Researchers from The University of Nottingham have worked with the Child Accident Prevention Trust to produce a guide to help commissioners of children’s health services ensure accident prevention is a key part of health visiting, children’s centres and family services.
Each year, around 60 children die, 40,000 are admitted to hospital and 450,000 attend emergency departments in England because of an accidental injury at home. Most of these injuries result from falls, poisonings, burns and scalds, and the majority are preventable.
The guide – the first of its kind to be produced - is based on Keeping Children Safe, a five-year programme of research led by Professor Denise Kendrick in the University’s School of Medicine and funded by the National Institute for Health Research (NIHR) aimed at increasing evidence-based child injury prevention.
The research programme included a series of reviews and analyses synthesising findings from a large number of existing studies about what works to prevent child accidents and which interventions are cost-effective and studies exploring relationships between safety equipment use and home safety behaviours and falls, poisonings and scalds. Findings from these studies were used to create the guide for commissioners.
The research programme found that some safety equipment such as smoke alarms, safety gates on stairs and thermostatic mixer valves to reduce hot tap water temperature were effective in reducing the risk of injury. Some home safety behaviours were also effective in reducing the risk of injuries, including keeping poisons locked away or out of reach, putting medicines or household products away immediately after use, not changing nappies on high surfaces, not leaving hot drinks within children’s reach and teaching children safety rules. The programme also found that the most effective interventions to increase safety equipment use and home safety behaviours included education plus home safety checks and providing and fitting equipment. These, and other findings are incorporated as ‘key messages’ in the guide for inclusion in the Healthy Child Programme delivered by health visiting teams and for early years and family services provide by children’s centres and other providers.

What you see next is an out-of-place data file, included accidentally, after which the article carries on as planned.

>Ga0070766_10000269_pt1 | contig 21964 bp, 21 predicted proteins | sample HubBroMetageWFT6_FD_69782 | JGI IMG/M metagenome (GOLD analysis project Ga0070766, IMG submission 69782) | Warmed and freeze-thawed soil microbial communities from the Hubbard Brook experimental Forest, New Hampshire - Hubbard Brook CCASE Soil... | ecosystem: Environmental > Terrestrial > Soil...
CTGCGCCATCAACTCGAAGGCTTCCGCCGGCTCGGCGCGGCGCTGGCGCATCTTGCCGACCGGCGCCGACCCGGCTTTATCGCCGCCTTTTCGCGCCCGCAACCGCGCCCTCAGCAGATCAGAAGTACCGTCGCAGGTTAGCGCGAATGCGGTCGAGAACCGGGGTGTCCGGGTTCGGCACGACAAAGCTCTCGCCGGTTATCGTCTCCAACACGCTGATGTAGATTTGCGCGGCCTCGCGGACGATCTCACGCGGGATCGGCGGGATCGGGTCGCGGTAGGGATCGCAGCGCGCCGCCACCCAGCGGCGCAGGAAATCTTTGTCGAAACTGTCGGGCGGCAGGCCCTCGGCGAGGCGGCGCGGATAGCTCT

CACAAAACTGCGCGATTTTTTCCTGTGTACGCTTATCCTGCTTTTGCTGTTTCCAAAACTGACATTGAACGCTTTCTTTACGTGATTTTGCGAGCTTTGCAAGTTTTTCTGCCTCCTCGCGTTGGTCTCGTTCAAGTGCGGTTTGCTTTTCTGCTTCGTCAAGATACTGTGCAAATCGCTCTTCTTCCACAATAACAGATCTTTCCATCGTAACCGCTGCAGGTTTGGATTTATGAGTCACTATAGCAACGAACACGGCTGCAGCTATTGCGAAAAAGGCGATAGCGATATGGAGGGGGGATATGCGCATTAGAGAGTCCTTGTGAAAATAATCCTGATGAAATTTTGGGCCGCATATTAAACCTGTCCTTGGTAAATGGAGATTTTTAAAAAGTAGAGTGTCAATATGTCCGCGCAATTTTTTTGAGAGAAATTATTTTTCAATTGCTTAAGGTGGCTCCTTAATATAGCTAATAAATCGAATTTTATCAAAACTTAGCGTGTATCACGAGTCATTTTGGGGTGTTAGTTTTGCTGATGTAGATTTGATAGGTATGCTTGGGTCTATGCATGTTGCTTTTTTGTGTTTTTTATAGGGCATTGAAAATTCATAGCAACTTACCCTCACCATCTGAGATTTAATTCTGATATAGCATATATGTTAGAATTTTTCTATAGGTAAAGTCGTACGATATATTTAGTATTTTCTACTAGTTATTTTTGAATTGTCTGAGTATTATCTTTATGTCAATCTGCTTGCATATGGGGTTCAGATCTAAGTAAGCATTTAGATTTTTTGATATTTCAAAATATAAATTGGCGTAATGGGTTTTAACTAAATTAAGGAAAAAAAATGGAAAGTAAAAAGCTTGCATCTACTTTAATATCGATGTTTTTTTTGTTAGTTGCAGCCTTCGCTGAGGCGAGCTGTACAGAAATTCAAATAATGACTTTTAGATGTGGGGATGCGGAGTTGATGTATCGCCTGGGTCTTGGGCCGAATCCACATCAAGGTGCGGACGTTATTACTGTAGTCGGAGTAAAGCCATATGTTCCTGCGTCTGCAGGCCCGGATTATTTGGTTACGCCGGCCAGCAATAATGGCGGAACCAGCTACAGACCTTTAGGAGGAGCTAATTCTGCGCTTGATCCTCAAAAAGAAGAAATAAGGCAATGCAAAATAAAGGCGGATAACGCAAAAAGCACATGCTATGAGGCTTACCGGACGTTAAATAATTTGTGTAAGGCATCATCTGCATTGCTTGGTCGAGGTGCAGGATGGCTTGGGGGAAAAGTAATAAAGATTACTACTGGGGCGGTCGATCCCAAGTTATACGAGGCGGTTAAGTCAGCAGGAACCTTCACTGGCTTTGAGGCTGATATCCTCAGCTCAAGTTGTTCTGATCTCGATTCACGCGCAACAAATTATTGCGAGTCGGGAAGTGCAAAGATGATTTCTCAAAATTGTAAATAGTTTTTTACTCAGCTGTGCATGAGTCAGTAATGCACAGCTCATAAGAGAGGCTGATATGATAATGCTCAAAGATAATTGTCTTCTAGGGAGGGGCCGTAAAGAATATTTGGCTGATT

Professor Kendrick said: “Accidental injuries to children are such an important public health problem, but one that unfortunately doesn’t always receive the attention it deserves.
“Our guide is the first of its kind and gives commissioners of child health services evidence-based information about what needs to be included in service specifications for children’s services.
“Local Authorities are currently working on commissioning health visiting services, so this guide is very timely for them. Many early-years services are undergoing significant reorganisation across the country, and our guide provides clear recommendations on child injury prevention to incorporate into existing and newly configured services. Our guide also provides advice for public health commissioners about partnership working with social housing providers, landlord organisations, housing maintenance services and with fire and rescue services particularly around the prevention of fires, burns and scalds.”
Commenting on the findings, Child Accident Prevention Trust (CAPT) Chief Executive, Katrina Phillips said: “Nothing like this exists. The guide means that commissioners have authoritative information about what works in reducing accidents for the under-fives at their fingertips. It dovetails well with NICE guidance PH29 and PH30 and supports action areas identified by PHE in Reducing Unintentional Injuries in and around the home among children under five years (2014). It is also very timely, with local authorities now making plans for 2017 for health visiting, early years and family support services.”
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